Dating puts the cloth squarely in the 1590s, due to the style of the florals. Anything from the early Stuart period would have featured more scroll-liked detail from the stems and vines.
3) The quality and cost
This dress is wildly lavish with astonishing workmanship, and it was clearly for someone of substantial status. It was made for conspicuous consumption – a vanity project to focus attention on the wearer. Early inventories of Elizabeth’s do not show such dresses were in the wardrobe, but later ones do, telling us the Queen was purchasing high-quality items like this.
Dyes tested in the fabric show the red came from Mexico and the indigo from India, while the embroidery is incredibly fine, and was – unusually for such a luxurious and expensive piece – stitched straight onto the fabric by an expert workman. The usual process was to embroider the print onto a piece of linen, cut it out, then appliqué the decorative patch on.
The benefit of this was twofold: it enabled any mistakes to be rectified (either in terms of placement or the embroidery of the patch itself), and also enabled the base fabric to be reused (by simply cutting the stitches that attach the patch) since fabric was so expensive.
The stitching is so expertly finished, that the tension is evenly spread across the cloth, meaning the floral emblems have survived the best.
The fauna we see was added later, likely by Elizabeth’s ladies to give new life to her old dress. Fashion was minutely documented at court, with ambassadors reporting back to their masters who was wearing what, but Elizabeth was also frugal, and would ‘mix and match’ different aspects of dress to create a new look.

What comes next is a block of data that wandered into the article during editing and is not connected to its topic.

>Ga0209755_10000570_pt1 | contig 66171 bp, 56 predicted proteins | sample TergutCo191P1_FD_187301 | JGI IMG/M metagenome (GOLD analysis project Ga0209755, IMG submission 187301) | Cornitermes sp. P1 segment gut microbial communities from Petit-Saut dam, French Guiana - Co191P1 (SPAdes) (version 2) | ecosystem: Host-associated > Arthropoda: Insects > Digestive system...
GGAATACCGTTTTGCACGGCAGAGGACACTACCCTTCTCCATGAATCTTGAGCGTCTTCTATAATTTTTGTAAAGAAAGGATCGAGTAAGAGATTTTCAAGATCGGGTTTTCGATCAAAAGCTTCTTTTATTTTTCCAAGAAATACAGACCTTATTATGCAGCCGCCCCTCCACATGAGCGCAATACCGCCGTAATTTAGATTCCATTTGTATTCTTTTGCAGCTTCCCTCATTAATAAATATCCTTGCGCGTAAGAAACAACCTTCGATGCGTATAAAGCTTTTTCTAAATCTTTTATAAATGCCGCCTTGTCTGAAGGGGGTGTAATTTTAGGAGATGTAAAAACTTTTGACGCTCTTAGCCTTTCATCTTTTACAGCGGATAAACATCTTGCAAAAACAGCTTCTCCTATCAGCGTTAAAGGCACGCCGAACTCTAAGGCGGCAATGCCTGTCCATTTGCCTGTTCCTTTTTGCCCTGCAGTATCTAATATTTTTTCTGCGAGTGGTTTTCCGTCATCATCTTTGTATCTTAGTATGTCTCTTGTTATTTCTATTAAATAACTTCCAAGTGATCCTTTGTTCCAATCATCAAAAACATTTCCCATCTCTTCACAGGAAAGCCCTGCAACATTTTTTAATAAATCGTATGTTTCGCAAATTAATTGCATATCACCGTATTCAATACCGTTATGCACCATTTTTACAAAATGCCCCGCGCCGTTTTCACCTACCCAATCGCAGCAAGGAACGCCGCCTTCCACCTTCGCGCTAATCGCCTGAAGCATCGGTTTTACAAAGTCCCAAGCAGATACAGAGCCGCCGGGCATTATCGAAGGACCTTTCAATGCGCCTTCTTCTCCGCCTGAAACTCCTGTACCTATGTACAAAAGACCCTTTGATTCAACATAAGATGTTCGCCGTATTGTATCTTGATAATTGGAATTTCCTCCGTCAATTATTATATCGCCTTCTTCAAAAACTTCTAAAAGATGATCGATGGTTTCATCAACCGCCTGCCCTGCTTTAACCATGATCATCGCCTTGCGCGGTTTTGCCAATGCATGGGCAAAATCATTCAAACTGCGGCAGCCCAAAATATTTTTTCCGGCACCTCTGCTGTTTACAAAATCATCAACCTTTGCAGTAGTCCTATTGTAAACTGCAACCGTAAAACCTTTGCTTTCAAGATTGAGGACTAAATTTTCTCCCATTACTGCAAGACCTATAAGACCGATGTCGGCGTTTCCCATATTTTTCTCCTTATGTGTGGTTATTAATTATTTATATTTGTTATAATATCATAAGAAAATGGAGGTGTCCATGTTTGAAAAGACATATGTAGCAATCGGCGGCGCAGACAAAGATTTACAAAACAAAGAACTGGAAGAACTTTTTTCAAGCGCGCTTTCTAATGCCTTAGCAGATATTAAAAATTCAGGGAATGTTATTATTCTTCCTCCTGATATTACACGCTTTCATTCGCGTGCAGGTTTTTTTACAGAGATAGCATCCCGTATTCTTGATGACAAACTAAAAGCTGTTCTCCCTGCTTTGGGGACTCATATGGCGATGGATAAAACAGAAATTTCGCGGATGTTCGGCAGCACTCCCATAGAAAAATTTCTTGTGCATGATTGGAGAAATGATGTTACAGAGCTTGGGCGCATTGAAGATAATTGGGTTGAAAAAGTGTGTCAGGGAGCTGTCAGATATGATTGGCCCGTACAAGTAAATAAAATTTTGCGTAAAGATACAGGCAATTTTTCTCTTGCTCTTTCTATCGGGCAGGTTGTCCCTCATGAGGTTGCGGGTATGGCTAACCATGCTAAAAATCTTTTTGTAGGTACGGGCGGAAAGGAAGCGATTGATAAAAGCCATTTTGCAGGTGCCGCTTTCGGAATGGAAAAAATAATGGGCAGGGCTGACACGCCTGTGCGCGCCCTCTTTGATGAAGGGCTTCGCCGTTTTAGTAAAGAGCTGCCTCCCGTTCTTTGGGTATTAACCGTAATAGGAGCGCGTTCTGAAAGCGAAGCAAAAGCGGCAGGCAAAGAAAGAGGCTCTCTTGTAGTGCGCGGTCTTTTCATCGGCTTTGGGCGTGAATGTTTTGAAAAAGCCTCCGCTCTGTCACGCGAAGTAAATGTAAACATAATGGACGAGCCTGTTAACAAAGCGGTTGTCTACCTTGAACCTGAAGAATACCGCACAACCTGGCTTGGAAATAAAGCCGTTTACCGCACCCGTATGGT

The ladies were less skilled than the master craftsman who originally made the piece, thus many of the later animal depictions are damaged, partly due to the tension not being spread as evenly.
Estimates put this dress at the same price as a substantial house in the period.
4) The link to Bacton
The altar cloth has been in Bacton for centuries. Local legend has always declared its royal links to Blanche Parry, the most senior lady-in-waiting at court, and Elizabeth I. Blanche was from Bacton, having been born and raised in the parish, and she had even hoped to be buried there, with an ornate monument to the lady and Queen being created in preparation, such was her love for her hometown.
As Blanche died in 1590, some 13 years before Elizabeth, Dr Eleri Lyn has a theory as to how the dress reached the church. In the three weeks after Elizabeth’s death, when it was still a closely guarded secret as James VI had not yet been informed of his succession, the dress was packaged up and sent to Bacton, probably by another lady-in-waiting as a final gift from the Queen.
Here, it was made into an altar cloth, with the remnants of the dress being repurposed elsewhere, perhaps for other liturgical items.